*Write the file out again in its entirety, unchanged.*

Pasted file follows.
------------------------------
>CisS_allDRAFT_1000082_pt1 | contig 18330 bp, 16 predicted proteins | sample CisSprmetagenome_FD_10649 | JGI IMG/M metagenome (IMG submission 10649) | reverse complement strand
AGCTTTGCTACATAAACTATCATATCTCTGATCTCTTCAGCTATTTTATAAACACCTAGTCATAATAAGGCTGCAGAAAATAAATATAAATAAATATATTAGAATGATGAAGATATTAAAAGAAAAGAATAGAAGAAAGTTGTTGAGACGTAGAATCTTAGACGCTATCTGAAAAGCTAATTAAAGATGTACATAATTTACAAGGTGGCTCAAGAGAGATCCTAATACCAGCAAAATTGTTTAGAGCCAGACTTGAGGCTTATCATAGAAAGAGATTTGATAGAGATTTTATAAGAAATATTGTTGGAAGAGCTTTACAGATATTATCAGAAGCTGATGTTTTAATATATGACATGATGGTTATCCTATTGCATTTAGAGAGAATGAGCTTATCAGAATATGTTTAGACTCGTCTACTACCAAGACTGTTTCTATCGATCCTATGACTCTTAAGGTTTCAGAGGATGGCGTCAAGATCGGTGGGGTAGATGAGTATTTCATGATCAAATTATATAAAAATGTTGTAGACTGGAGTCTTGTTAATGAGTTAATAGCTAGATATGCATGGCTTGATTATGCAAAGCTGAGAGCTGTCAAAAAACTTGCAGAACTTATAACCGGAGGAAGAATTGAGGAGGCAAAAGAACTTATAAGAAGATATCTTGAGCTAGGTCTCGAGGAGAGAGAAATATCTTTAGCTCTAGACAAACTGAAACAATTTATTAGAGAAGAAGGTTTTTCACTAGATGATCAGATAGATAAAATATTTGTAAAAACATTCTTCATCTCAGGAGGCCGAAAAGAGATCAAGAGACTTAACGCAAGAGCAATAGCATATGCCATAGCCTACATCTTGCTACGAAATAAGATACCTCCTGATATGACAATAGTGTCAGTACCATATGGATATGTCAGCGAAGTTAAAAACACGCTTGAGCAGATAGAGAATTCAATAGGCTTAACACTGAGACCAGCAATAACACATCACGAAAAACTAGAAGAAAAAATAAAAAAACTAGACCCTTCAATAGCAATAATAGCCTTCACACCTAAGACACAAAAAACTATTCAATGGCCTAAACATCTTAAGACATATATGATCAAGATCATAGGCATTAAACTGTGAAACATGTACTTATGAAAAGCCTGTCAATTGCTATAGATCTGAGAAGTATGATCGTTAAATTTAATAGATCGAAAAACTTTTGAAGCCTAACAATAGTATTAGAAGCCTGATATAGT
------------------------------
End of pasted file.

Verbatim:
>CisS_allDRAFT_1000082_pt1 | contig 18330 bp, 16 predicted proteins | sample CisSprmetagenome_FD_10649 | JGI IMG/M metagenome (IMG submission 10649) | reverse complement strand
AGCTTTGCTACATAAACTATCATATCTCTGATCTCTTCAGCTATTTTATAAACACCTAGTCATAATAAGGCTGCAGAAAATAAATATAAATAAATATATTAGAATGATGAAGATATTAAAAGAAAAGAATAGAAGAAAGTTGTTGAGACGTAGAATCTTAGACGCTATCTGAAAAGCTAATTAAAGATGTACATAATTTACAAGGTGGCTCAAGAGAGATCCTAATACCAGCAAAATTGTTTAGAGCCAGACTTGAGGCTTATCATAGAAAGAGATTTGATAGAGATTTTATAAGAAATATTGTTGGAAGAGCTTTACAGATATTATCAGAAGCTGATGTTTTAATATATGACATGATGGTTATCCTATTGCATTTAGAGAGAATGAGCTTATCAGAATATGTTTAGACTCGTCTACTACCAAGACTGTTTCTATCGATCCTATGACTCTTAAGGTTTCAGAGGATGGCGTCAAGATCGGTGGGGTAGATGAGTATTTCATGATCAAATTATATAAAAATGTTGTAGACTGGAGTCTTGTTAATGAGTTAATAGCTAGATATGCATGGCTTGATTATGCAAAGCTGAGAGCTGTCAAAAAACTTGCAGAACTTATAACCGGAGGAAGAATTGAGGAGGCAAAAGAACTTATAAGAAGATATCTTGAGCTAGGTCTCGAGGAGAGAGAAATATCTTTAGCTCTAGACAAACTGAAACAATTTATTAGAGAAGAAGGTTTTTCACTAGATGATCAGATAGATAAAATATTTGTAAAAACATTCTTCATCTCAGGAGGCCGAAAAGAGATCAAGAGACTTAACGCAAGAGCAATAGCATATGCCATAGCCTACATCTTGCTACGAAATAAGATACCTCCTGATATGACAATAGTGTCAGTACCATATGGATATGTCAGCGAAGTTAAAAACACGCTTGAGCAGATAGAGAATTCAATAGGCTTAACACTGAGACCAGCAATAACACATCACGAAAAACTAGAAGAAAAAATAAAAAAACTAGACCCTTCAATAGCAATAATAGCCTTCACACCTAAGACACAAAAAACTATTCAATGGCCTAAACATCTTAAGACATATATGATCAAGATCATAGGCATTAAACTGTGAAACATGTACTTATGAAAAGCCTGTCAATTGCTATAGATCTGAGAAGTATGATCGTTAAATTTAATAGATCGAAAAACTTTTGAAGCCTAACAATAGTATTAGAAGCCTGATATAGT